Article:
Anyway, I’ve suddenly been getting a lot of phishing scams lately supposedly from GMail, etc. So I’ve checked on a few. Most have obviously incorrect “From:” fields, etc. But one was clever. Right “From:”, the links seemed to be at first glance to be Amazon, but there’s a ton of odd stuff finishing off the URL that no doubt sends you elsewhere.

Steam two factor doesn’t use SMS. Their app has an integrated token generator that creates a unique five character code at whatever interval they’ve decided on.

So how is it sent? The whole point of 2FA is using a separate communication path. Without that you are basically using a complicated password system.

IMHO it is not phishing. It is real and important.

I got a similar message (on my phone) on the same day. Like K364 I saw that the actual sender was, which seems legit. (FWIW my Google email is a secondary account which I use only for subscriptions such as The Straight Dope & AWAD.)

I went to my laptop, signed into Google, and went to My Account. It showed a sign-in attempt WITH MY PASSWORD from an unknown device. I traced the IP address, and it showed a location in Chicago’s Chinatown from a server in Brazil. (I live in the Chicago suburbs.)

That was scary enough for me. I changed my password and enabled 2-factor authentication. Furthermore, I confirmed that only my laptop & phone are authorized devices.

I strongly recommend to K364 (and anybody else in a similar situation) to do the same.

If Steam Guard works like Google or MS Authenticator apps, it’s not sent. It uses a unique code generated when you first set up the app ( for each login) that is combined with the time on your device.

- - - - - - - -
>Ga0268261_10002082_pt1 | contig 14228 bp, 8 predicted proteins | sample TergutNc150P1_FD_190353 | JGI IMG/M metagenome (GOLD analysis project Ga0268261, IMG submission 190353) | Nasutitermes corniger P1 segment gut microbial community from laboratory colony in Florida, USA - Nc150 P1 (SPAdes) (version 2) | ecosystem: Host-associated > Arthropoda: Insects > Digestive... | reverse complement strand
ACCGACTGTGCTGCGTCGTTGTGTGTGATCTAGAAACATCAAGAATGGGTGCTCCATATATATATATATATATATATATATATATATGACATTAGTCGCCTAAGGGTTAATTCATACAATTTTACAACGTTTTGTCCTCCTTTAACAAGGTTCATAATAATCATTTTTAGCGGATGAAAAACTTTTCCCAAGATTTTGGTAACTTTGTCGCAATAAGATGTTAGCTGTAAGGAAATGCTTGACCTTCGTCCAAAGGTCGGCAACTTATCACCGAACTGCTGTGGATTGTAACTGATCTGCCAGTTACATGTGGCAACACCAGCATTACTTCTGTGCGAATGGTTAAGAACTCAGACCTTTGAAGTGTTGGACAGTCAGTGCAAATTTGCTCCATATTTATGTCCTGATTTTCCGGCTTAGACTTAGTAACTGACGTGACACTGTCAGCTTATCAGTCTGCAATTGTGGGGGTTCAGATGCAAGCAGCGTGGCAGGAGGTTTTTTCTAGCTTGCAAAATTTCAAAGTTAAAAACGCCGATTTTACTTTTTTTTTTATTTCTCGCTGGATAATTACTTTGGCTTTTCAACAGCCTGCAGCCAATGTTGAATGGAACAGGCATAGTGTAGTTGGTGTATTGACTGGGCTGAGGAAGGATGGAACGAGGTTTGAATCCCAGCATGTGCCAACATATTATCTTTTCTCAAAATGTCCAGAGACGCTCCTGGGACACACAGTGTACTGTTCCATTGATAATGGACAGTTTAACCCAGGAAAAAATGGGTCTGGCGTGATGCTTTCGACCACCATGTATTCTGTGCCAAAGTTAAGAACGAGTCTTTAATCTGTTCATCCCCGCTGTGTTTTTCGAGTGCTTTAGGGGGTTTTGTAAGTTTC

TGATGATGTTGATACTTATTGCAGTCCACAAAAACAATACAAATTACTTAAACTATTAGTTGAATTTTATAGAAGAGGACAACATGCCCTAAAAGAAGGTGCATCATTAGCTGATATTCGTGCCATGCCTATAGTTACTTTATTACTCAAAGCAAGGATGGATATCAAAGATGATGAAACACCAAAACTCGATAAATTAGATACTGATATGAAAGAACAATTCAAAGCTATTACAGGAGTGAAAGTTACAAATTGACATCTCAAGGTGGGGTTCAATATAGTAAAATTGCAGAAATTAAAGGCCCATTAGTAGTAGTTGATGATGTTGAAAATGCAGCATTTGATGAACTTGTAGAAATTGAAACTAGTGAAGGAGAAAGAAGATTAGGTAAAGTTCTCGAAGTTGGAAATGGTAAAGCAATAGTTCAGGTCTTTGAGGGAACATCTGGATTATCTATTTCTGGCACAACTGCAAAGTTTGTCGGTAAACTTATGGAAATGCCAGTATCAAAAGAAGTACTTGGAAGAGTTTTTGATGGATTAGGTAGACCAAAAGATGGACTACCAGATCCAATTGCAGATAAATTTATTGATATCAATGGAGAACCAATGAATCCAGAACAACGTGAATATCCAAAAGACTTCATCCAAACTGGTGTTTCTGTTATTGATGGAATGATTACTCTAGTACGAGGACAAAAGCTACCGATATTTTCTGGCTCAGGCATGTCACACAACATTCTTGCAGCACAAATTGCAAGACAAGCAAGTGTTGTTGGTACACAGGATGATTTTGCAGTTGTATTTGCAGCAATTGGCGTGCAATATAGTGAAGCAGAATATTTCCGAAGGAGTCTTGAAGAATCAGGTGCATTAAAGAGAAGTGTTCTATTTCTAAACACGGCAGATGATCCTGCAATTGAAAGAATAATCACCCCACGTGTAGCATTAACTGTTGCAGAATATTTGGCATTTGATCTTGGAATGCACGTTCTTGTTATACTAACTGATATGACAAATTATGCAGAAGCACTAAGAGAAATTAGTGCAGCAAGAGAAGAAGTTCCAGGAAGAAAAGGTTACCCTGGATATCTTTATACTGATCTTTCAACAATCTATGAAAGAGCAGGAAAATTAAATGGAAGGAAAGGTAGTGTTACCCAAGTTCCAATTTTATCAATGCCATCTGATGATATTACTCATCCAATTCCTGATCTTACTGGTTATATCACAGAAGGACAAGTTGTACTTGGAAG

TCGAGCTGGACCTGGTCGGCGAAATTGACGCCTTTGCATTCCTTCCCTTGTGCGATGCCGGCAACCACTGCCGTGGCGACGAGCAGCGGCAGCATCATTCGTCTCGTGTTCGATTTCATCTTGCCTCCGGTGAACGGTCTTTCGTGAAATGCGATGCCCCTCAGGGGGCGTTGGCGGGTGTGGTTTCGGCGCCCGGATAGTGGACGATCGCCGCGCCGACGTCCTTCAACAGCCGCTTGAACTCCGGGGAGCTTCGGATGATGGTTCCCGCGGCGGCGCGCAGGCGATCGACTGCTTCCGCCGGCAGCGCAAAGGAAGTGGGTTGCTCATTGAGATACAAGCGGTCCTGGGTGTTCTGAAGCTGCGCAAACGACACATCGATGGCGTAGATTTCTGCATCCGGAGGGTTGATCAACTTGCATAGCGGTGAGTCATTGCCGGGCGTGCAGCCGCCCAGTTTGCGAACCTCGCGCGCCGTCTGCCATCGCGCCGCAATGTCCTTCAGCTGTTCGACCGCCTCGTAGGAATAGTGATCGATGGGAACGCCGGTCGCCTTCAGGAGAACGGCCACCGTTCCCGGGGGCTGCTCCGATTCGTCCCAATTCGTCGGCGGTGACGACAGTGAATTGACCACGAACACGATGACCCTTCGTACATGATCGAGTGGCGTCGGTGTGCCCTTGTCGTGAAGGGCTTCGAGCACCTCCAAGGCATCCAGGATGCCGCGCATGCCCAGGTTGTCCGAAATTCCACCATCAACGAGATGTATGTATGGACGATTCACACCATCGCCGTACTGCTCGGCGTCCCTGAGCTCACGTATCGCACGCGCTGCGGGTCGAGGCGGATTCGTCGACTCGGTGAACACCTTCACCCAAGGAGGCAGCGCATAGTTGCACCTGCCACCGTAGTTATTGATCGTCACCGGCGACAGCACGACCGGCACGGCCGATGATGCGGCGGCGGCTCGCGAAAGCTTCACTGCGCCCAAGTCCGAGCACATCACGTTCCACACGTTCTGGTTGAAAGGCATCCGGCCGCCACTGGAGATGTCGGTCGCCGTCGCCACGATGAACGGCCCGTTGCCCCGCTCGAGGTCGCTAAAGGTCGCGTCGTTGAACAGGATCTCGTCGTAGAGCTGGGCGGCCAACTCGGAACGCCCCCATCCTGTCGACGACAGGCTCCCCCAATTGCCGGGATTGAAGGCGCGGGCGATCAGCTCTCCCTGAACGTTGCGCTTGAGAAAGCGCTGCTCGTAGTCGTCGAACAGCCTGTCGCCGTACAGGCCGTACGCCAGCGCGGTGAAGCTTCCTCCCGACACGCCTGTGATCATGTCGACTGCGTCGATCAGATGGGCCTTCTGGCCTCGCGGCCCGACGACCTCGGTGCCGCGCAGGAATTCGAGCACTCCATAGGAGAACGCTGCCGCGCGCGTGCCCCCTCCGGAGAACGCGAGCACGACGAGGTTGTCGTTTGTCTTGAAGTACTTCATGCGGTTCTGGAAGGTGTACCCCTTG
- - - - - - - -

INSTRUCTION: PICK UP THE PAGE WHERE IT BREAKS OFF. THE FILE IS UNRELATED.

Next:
If fact, both the Google and MS apps will work in airplane mode.
Sent from my iPhone using Tapatalk

Ergo not 2FA.

Pay attention folks! Anything can be put in the “From:” field. You can put “From:Jesus@PearlyGates.Heaven” there. Do not trust that field at all.

(I once had a fellow Computer Science faculty member who didn’t believe me on this. I immediately sent them an email from the President at the White House.)

It is exactly 2FA. The two factors are your password and the code generated by the authenticator. There are also fobs that display a number that changes every minute or so that provide the same function as the app.

Other possible option for components of 2FA are biometrics. ie retinal or fingerprint scans.
The previously mentioned fobs now frequently include a USB plug that can be plugged into a system so you don’t have to type in the code.
Common Access Card (CAC) that have to be inserted into a reader when you log in.

This is by no means a comprehensive list, just some of the most common measures.